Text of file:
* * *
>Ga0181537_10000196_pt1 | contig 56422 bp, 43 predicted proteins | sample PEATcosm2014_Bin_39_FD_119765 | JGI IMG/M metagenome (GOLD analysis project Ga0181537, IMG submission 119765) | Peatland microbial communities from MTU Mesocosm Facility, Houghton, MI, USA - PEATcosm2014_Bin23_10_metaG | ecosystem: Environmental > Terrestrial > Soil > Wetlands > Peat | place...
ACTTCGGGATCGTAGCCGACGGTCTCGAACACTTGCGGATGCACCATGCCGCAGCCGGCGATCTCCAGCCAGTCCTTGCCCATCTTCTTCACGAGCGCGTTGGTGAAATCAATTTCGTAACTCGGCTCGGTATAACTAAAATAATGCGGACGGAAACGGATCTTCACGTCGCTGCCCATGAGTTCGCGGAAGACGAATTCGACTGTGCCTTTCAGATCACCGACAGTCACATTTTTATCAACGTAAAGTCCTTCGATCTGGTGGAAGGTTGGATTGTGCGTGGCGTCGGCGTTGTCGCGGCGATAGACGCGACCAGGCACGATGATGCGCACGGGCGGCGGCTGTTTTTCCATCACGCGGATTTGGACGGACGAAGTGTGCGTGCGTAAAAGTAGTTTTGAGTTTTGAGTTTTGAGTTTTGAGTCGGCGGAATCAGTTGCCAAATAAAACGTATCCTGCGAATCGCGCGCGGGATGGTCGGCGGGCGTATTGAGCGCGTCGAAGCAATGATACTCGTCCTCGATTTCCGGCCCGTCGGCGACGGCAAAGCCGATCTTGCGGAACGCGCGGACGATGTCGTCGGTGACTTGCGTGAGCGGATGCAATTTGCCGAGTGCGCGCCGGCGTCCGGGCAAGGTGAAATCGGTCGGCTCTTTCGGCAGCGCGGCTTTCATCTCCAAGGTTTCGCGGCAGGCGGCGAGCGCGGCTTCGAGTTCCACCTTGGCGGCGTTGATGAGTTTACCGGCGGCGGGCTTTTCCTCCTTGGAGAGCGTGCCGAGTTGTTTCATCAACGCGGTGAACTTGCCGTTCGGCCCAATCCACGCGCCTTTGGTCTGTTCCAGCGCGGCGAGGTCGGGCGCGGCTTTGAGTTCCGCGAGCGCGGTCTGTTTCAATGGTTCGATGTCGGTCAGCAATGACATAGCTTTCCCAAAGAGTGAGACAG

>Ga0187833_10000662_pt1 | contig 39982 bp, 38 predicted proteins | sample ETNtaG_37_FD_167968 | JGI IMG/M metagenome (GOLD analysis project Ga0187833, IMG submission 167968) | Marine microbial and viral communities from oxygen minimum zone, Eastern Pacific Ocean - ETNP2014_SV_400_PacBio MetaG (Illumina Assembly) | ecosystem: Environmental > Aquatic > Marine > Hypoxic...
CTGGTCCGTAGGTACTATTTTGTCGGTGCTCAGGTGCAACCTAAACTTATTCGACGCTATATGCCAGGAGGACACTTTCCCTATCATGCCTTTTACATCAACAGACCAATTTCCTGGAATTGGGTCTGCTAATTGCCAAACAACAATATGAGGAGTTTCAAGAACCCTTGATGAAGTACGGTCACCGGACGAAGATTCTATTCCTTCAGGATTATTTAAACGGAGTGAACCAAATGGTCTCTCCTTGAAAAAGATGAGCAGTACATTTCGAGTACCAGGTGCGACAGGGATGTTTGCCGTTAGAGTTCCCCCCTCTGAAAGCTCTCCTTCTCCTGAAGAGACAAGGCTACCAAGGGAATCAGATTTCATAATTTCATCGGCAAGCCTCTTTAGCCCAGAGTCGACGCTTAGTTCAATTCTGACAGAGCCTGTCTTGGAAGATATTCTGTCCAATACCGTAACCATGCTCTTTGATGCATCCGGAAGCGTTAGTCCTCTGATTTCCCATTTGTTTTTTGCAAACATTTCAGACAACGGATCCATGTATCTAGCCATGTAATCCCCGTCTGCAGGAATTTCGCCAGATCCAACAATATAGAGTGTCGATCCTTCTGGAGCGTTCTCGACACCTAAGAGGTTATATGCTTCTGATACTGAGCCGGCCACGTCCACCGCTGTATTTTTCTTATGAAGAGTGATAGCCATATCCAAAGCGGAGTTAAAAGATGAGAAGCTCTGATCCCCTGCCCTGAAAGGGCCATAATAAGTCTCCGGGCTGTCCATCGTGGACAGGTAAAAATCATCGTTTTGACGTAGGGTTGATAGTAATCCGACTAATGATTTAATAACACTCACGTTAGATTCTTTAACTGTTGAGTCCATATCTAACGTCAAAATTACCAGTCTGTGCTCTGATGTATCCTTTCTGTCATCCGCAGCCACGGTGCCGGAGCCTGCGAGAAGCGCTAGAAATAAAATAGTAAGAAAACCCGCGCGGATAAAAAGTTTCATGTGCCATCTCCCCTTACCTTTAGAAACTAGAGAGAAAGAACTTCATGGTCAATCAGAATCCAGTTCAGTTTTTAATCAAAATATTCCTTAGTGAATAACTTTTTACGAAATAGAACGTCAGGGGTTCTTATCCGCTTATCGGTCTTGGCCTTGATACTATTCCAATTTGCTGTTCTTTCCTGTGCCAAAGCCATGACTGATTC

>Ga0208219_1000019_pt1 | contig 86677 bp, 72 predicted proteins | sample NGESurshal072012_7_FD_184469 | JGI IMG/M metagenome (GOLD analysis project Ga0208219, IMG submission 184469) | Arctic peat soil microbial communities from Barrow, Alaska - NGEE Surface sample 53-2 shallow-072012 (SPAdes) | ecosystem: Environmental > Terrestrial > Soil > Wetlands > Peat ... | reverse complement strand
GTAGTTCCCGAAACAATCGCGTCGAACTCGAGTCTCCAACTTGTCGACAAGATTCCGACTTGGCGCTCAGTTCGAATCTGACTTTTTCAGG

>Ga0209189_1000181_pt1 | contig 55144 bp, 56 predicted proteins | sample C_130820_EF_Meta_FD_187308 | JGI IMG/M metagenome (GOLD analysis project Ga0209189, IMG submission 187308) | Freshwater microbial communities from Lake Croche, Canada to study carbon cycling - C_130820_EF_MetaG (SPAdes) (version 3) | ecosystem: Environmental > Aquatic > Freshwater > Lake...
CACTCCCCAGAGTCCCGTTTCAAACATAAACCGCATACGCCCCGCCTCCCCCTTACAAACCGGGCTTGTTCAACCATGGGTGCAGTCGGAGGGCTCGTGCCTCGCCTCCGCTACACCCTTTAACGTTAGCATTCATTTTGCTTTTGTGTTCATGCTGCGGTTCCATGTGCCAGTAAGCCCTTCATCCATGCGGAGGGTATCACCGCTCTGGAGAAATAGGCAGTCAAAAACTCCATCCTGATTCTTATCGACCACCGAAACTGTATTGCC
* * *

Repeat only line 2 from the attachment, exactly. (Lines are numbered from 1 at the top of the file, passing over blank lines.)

ACTTCGGGATCGTAGCCGACGGTCTCGAACACTTGCGGATGCACCATGCCGCAGCCGGCGATCTCCAGCCAGTCCTTGCCCATCTTCTTCACGAGCGCGTTGGTGAAATCAATTTCGTAACTCGGCTCGGTATAACTAAAATAATGCGGACGGAAACGGATCTTCACGTCGCTGCCCATGAGTTCGCGGAAGACGAATTCGACTGTGCCTTTCAGATCACCGACAGTCACATTTTTATCAACGTAAAGTCCTTCGATCTGGTGGAAGGTTGGATTGTGCGTGGCGTCGGCGTTGTCGCGGCGATAGACGCGACCAGGCACGATGATGCGCACGGGCGGCGGCTGTTTTTCCATCACGCGGATTTGGACGGACGAAGTGTGCGTGCGTAAAAGTAGTTTTGAGTTTTGAGTTTTGAGTTTTGAGTCGGCGGAATCAGTTGCCAAATAAAACGTATCCTGCGAATCGCGCGCGGGATGGTCGGCGGGCGTATTGAGCGCGTCGAAGCAATGATACTCGTCCTCGATTTCCGGCCCGTCGGCGACGGCAAAGCCGATCTTGCGGAACGCGCGGACGATGTCGTCGGTGACTTGCGTGAGCGGATGCAATTTGCCGAGTGCGCGCCGGCGTCCGGGCAAGGTGAAATCGGTCGGCTCTTTCGGCAGCGCGGCTTTCATCTCCAAGGTTTCGCGGCAGGCGGCGAGCGCGGCTTCGAGTTCCACCTTGGCGGCGTTGATGAGTTTACCGGCGGCGGGCTTTTCCTCCTTGGAGAGCGTGCCGAGTTGTTTCATCAACGCGGTGAACTTGCCGTTCGGCCCAATCCACGCGCCTTTGGTCTGTTCCAGCGCGGCGAGGTCGGGCGCGGCTTTGAGTTCCGCGAGCGCGGTCTGTTTCAATGGTTCGATGTCGGTCAGCAATGACATAGCTTTCCCAAAGAGTGAGACAG